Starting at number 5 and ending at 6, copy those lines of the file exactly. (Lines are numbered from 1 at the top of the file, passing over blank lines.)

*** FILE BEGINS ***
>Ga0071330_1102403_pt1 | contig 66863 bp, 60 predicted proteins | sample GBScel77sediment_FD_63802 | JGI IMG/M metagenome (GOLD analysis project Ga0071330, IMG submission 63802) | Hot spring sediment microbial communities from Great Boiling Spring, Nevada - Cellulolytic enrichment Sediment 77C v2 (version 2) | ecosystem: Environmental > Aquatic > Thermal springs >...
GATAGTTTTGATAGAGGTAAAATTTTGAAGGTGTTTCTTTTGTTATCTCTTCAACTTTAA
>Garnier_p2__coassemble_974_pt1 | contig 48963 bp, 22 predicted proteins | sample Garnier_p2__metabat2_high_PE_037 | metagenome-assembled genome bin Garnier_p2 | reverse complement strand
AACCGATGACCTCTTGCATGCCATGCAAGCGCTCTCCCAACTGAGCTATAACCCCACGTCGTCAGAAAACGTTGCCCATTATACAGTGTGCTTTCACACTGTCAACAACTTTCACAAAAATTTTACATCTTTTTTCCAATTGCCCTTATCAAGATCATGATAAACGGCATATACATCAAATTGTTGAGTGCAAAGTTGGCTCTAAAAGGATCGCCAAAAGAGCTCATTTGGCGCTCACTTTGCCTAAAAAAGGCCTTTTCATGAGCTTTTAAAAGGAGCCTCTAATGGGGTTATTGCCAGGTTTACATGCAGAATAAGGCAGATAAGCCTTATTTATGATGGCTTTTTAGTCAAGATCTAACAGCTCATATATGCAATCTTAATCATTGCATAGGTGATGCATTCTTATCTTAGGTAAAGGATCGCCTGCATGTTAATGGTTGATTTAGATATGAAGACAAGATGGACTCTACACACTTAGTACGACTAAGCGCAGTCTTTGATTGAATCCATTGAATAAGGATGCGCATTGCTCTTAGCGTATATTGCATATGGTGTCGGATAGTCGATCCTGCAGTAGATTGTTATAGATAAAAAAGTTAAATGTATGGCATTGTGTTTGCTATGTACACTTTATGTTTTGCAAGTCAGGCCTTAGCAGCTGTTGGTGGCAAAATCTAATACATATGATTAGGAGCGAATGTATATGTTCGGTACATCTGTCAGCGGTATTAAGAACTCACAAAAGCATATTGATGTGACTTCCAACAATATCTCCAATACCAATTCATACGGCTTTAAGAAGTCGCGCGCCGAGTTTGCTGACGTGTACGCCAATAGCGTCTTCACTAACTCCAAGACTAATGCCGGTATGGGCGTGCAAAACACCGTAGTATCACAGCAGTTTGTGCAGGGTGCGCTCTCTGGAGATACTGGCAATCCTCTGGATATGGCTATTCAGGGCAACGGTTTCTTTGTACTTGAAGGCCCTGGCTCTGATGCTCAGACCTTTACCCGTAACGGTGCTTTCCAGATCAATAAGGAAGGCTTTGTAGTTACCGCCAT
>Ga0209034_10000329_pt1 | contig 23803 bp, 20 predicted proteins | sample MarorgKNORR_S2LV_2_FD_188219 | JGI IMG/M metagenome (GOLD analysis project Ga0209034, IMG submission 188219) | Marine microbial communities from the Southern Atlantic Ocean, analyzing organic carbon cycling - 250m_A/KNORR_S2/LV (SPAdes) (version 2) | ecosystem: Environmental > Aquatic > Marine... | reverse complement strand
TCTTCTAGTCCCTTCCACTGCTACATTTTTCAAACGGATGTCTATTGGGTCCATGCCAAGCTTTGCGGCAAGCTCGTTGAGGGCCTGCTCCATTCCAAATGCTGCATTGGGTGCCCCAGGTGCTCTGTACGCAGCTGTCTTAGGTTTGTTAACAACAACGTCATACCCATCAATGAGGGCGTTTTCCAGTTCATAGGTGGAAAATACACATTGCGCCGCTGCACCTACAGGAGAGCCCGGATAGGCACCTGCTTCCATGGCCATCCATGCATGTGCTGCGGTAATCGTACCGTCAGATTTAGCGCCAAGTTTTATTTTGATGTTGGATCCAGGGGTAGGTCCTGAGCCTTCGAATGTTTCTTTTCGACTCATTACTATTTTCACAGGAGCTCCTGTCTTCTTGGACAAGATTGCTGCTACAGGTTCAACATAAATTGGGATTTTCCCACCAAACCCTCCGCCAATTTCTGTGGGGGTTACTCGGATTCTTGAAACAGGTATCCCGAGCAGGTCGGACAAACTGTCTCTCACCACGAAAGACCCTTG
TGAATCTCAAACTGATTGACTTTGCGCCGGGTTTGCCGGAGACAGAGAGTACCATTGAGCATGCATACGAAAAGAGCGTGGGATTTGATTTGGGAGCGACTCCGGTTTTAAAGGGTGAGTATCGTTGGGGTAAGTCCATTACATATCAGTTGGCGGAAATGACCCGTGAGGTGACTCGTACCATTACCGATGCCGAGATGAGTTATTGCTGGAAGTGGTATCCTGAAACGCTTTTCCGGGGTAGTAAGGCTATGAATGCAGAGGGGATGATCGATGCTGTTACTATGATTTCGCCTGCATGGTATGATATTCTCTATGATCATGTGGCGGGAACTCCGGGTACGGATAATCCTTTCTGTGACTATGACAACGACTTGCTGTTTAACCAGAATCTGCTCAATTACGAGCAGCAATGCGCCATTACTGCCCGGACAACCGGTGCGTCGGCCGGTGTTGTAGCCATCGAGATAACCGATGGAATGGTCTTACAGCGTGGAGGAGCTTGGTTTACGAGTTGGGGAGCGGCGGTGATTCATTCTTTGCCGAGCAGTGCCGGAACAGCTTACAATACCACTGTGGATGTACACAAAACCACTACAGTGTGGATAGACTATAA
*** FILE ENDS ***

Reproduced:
>Ga0209034_10000329_pt1 | contig 23803 bp, 20 predicted proteins | sample MarorgKNORR_S2LV_2_FD_188219 | JGI IMG/M metagenome (GOLD analysis project Ga0209034, IMG submission 188219) | Marine microbial communities from the Southern Atlantic Ocean, analyzing organic carbon cycling - 250m_A/KNORR_S2/LV (SPAdes) (version 2) | ecosystem: Environmental > Aquatic > Marine... | reverse complement strand
TCTTCTAGTCCCTTCCACTGCTACATTTTTCAAACGGATGTCTATTGGGTCCATGCCAAGCTTTGCGGCAAGCTCGTTGAGGGCCTGCTCCATTCCAAATGCTGCATTGGGTGCCCCAGGTGCTCTGTACGCAGCTGTCTTAGGTTTGTTAACAACAACGTCATACCCATCAATGAGGGCGTTTTCCAGTTCATAGGTGGAAAATACACATTGCGCCGCTGCACCTACAGGAGAGCCCGGATAGGCACCTGCTTCCATGGCCATCCATGCATGTGCTGCGGTAATCGTACCGTCAGATTTAGCGCCAAGTTTTATTTTGATGTTGGATCCAGGGGTAGGTCCTGAGCCTTCGAATGTTTCTTTTCGACTCATTACTATTTTCACAGGAGCTCCTGTCTTCTTGGACAAGATTGCTGCTACAGGTTCAACATAAATTGGGATTTTCCCACCAAACCCTCCGCCAATTTCTGTGGGGGTTACTCGGATTCTTGAAACAGGTATCCCGAGCAGGTCGGACAAACTGTCTCTCACCACGAAAGACCCTTG